Café Nush Organik’s has operated at Chisipite 10 months, but I made a debut call this week.
Eating Out with Dusty Miller
Like “big brother”: Café Nush at Avondale, they serve a wide range of teas, hot drinking chocolates and some of the nicest coffee in the country along with smoothies and fruit and vegetable juices.
Apparently Organik (with a “k”) is meant to hint that not quite everything they serve there is necessarily 100% organic (with a “c”), but much of the produce appearing on a surprisingly extensive menu is just that.
Why the apostrophe in “Organik’s” beats me, but the chain is run by an Iranian family, headed by the urbane Ramin Khalatabari, and their English is superior to my Farsi or Persian!
Ramin came here 20 years ago with the Iranian outfit which took over the former Cone Textiles, then owned by the Cohen family. Stella Cohen is the landlady of the Avondale Nush.
A chum raved about delicious kippers allegedly enjoyed at Organik’s on Saturdays and I drove to Chisipite mentally salivating at the thought of a brace of luscious Scottish kippers with a pair of perfectly poached eggs on toast.
Alas no kippers were on the menu, nor on blackboard specials. My waitress didn’t know what a kipper was and, after eating, head chef Chengetai Makawa (27), who’s been there since Day One, confirmed kippers had never been “on”.
Maybe she had smoked haddock and kippers confused? They are after all both Scots breakfast favourites and the eatery lists “omelette Arnold Bennett”, a superb dish created for the eponymous famous Black Country author by the chef at London’s grand Savoy Hotel. Bennett lived at the Savoy for some time; his novel Imperial Hotel based on experiences there.
The omelette was created more as a light supper dish rather than one for breakfast. A martyr to insomnia, it helped him sleep,
The dish comprises a large flat, open-faced fluffy egg omelette, cream, Parmesan cheese and lots of smoked (or Finnan) haddock folded in. I struggled to finish mine, with two slices of toast and was thus not surprised to find cookery writer Delia Smith referring to it as a suitable supper dish for two pax or for three as a light lunch with a side salad!
Whatever! It was a very filling mid-morning meal for US$10 and, a further attraction, the first pot of Tanganda tea (or filter coffee) is free during February.
Thirsty, I ordered a second pot (they serve about three cups) with a slice of fruit-rich iced carrot cake. Hot drinks (US$2-US$3) come with biscotti. The large slab of cake cost US$3.
Cold breakfasts are US$5 and US$6 a pop. Hot breakfasts start at US$6 for baked eggs with cream and butter to US$15 for a Nush Big Mack: two eggs, 200g fillet steak, beef sausage, “macon”, tomato and sautéed potatoes; plus US$2 for mushrooms.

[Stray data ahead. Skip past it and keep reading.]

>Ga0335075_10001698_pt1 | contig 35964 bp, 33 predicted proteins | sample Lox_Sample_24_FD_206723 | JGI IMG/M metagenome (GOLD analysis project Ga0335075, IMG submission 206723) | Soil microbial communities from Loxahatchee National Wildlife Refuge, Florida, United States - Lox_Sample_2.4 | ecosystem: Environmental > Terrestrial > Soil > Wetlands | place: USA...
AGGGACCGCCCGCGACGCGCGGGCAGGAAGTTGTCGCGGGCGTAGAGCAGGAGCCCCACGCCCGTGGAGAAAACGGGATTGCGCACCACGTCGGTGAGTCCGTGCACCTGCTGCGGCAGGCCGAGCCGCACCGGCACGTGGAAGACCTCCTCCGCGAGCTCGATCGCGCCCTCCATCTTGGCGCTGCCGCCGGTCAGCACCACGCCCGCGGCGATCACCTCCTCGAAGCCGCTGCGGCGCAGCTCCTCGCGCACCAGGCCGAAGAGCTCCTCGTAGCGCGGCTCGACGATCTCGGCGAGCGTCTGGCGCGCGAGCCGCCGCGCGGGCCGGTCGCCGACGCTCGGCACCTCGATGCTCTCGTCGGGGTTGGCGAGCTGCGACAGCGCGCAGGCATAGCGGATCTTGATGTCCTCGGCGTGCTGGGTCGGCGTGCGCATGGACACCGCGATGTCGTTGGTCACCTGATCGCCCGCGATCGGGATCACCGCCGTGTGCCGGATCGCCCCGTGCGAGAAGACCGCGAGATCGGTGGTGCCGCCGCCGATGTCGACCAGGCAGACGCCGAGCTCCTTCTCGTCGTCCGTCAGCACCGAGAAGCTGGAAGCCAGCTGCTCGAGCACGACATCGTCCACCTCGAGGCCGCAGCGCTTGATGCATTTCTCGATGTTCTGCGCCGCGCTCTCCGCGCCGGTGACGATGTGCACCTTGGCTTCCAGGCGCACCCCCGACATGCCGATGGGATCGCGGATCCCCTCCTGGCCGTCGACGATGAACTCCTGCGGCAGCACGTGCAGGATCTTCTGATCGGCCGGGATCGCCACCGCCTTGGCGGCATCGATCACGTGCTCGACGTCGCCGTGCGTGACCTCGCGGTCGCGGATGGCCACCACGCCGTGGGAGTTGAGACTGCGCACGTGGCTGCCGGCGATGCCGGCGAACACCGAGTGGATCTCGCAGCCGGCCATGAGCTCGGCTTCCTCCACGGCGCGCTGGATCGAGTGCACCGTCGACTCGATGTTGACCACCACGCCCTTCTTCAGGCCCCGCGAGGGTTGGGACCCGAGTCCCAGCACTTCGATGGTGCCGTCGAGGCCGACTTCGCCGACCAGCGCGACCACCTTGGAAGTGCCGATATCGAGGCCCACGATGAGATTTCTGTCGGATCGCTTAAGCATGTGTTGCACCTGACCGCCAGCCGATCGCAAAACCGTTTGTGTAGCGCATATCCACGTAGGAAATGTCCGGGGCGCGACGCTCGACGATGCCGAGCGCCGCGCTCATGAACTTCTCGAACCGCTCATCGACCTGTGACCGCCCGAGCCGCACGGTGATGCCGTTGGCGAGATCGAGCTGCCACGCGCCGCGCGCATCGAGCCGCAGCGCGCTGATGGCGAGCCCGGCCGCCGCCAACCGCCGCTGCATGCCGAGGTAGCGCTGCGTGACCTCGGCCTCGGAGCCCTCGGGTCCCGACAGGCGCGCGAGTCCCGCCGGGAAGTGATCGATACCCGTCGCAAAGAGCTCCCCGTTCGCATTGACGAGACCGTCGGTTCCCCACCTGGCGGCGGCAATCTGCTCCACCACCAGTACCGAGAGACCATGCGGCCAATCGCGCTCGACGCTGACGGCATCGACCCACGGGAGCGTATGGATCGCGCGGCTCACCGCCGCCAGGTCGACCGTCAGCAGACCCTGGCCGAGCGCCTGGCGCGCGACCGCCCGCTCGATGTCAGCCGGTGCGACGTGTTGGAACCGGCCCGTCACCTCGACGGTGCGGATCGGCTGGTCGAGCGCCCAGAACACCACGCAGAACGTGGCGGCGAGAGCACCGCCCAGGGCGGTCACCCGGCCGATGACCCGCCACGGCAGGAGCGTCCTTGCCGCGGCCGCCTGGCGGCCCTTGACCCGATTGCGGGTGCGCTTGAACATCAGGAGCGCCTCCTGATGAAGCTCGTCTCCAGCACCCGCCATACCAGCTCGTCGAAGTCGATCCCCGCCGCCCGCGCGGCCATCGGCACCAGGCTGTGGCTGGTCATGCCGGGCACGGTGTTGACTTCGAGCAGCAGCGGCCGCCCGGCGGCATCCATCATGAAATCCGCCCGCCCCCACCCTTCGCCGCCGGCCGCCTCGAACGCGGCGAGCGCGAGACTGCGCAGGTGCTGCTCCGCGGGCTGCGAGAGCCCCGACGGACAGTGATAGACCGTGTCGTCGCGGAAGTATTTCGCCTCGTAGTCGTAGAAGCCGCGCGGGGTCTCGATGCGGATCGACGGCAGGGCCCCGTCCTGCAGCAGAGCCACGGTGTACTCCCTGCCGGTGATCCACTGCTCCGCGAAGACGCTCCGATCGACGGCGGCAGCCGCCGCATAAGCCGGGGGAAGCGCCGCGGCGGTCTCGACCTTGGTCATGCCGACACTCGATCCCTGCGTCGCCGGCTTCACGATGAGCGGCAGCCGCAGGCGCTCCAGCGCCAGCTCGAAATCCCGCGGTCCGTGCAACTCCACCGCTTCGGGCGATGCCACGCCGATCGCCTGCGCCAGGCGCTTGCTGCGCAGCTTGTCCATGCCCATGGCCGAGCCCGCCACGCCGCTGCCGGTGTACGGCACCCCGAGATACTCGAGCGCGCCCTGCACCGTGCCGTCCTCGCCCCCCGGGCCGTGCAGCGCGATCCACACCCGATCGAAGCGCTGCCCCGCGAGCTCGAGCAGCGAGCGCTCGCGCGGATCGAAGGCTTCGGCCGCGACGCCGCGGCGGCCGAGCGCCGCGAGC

Unfamiliar with the word “macon”? It’s cured beef, cut thin, cooked to resemble, proper bacon and popular in halaal and kosher restaurants, where luscious cuts of rich dead pig are verboten.
The cafe owners are Iranian, thus Moslems. While I respect their own religious dietary requirements, regulations and rules, the usually fairly insipid and often dry macon just doesn’t do it for me, when compared to luscious crackling rashers of smoked best back bacon and, candidly, beef sausages aren’t a patch on their piggy siblings.
Good news for non-Moslems at Cafe Nush Organik’s (and that was, presumably, all of us!) is that, although they don’t serve booze, there’s no objection if you BYOB (no corkage); at Avondale, alcohol is strictly banned.
Other omelettes include their take on the famous hangover cure eggs Benedict, a three cheese omelette and one featuring smoked salmon (US$9-US$14).
The restaurant opens Monday-to-Friday from 7:30am until 4:30pm and on Saturdays from 8am until 3pm. They shut Sundays and most public holidays. On St Valentine’s Day, by request, they served supper to about 22 couples. Eating is indoors or on a shaded verandah overlooking an invitingly sparkling swimming pool.
Chef Chengetai was formerly head baker at Avondale and is brimful of ideas. Harare-born, she went to Highlands Primary and Bonda Mission, before doing the hotel and catering course at Bulawayo Poly and further professional studies in Pretoria. She worked in junior management at Harare’s Holiday Inn and Crowne Plaza, before joining the Nush group. (Incidentally, “nush” is the English transliteration of a Persian word meaning “cheers!” or “good health!”.)
Off duty, she’s not averse to roast pork and apple sauce and, having done the Cape Wine course, enjoys an odd glass of Merlot or Shiraz. She loves working with her Iranian bosses and says she learned much from bubbly local chef-consultant Susie Lemon, who was at Chisi for several months.
Other than great breakfasts, there’s a huge range of salads for lovely ladies who lunch languidly. For guys who graze with gusto, there are fillet steak and cheese sandwiches, chicken snickwitches, burgers, fish, sea-food and pasta dishes, all in addition to some of the nicest coffee and croissants around!
Café Nush Organik’s is set in a former Ambassadorial-style dwelling in manicured gardens and is well-patronised by diplomats. It’s at 1 Dacomb Drive, near Chisipite Senior School. Telephone 0772 666 555.
Child friendly; not very handicapped friendly. Safe parking. I forgot to ask about smoking, but no nicotine addicts were around and I saw no ashtrays. Nice background music of 19690s-1980s standards; could be cranked up a bit.